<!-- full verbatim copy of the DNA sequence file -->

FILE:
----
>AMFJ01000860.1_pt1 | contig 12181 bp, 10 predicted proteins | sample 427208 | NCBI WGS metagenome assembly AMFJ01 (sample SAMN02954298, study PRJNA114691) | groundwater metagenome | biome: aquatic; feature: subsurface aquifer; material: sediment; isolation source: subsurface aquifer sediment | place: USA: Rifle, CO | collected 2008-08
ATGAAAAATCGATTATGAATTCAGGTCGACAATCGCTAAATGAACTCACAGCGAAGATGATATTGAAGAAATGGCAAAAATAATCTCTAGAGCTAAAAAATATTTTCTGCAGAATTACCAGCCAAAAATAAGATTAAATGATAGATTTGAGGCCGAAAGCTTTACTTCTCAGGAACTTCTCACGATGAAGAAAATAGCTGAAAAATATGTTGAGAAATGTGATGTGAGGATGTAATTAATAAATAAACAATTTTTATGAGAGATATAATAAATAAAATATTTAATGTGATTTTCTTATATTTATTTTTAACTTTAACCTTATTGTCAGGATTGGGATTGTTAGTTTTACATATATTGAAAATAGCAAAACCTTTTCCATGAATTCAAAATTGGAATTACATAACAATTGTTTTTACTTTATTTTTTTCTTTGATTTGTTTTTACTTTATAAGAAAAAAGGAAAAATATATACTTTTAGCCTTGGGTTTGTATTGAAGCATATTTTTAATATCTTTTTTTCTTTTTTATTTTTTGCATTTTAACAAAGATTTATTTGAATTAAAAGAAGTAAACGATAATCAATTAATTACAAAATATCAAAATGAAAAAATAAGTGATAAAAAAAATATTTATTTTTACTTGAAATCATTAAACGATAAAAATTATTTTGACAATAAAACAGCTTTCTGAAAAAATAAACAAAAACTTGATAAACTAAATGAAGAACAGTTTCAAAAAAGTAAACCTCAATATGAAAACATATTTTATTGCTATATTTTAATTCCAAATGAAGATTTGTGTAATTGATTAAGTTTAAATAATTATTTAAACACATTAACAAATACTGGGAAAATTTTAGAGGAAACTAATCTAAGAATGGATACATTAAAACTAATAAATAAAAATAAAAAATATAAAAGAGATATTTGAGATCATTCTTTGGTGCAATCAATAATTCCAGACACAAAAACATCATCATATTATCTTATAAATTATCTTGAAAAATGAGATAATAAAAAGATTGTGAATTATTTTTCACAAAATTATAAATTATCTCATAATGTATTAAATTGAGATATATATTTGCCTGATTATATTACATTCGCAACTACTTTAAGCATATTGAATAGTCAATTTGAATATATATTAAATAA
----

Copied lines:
>AMFJ01000860.1_pt1 | contig 12181 bp, 10 predicted proteins | sample 427208 | NCBI WGS metagenome assembly AMFJ01 (sample SAMN02954298, study PRJNA114691) | groundwater metagenome | biome: aquatic; feature: subsurface aquifer; material: sediment; isolation source: subsurface aquifer sediment | place: USA: Rifle, CO | collected 2008-08
ATGAAAAATCGATTATGAATTCAGGTCGACAATCGCTAAATGAACTCACAGCGAAGATGATATTGAAGAAATGGCAAAAATAATCTCTAGAGCTAAAAAATATTTTCTGCAGAATTACCAGCCAAAAATAAGATTAAATGATAGATTTGAGGCCGAAAGCTTTACTTCTCAGGAACTTCTCACGATGAAGAAAATAGCTGAAAAATATGTTGAGAAATGTGATGTGAGGATGTAATTAATAAATAAACAATTTTTATGAGAGATATAATAAATAAAATATTTAATGTGATTTTCTTATATTTATTTTTAACTTTAACCTTATTGTCAGGATTGGGATTGTTAGTTTTACATATATTGAAAATAGCAAAACCTTTTCCATGAATTCAAAATTGGAATTACATAACAATTGTTTTTACTTTATTTTTTTCTTTGATTTGTTTTTACTTTATAAGAAAAAAGGAAAAATATATACTTTTAGCCTTGGGTTTGTATTGAAGCATATTTTTAATATCTTTTTTTCTTTTTTATTTTTTGCATTTTAACAAAGATTTATTTGAATTAAAAGAAGTAAACGATAATCAATTAATTACAAAATATCAAAATGAAAAAATAAGTGATAAAAAAAATATTTATTTTTACTTGAAATCATTAAACGATAAAAATTATTTTGACAATAAAACAGCTTTCTGAAAAAATAAACAAAAACTTGATAAACTAAATGAAGAACAGTTTCAAAAAAGTAAACCTCAATATGAAAACATATTTTATTGCTATATTTTAATTCCAAATGAAGATTTGTGTAATTGATTAAGTTTAAATAATTATTTAAACACATTAACAAATACTGGGAAAATTTTAGAGGAAACTAATCTAAGAATGGATACATTAAAACTAATAAATAAAAATAAAAAATATAAAAGAGATATTTGAGATCATTCTTTGGTGCAATCAATAATTCCAGACACAAAAACATCATCATATTATCTTATAAATTATCTTGAAAAATGAGATAATAAAAAGATTGTGAATTATTTTTCACAAAATTATAAATTATCTCATAATGTATTAAATTGAGATATATATTTGCCTGATTATATTACATTCGCAACTACTTTAAGCATATTGAATAGTCAATTTGAATATATATTAAATAA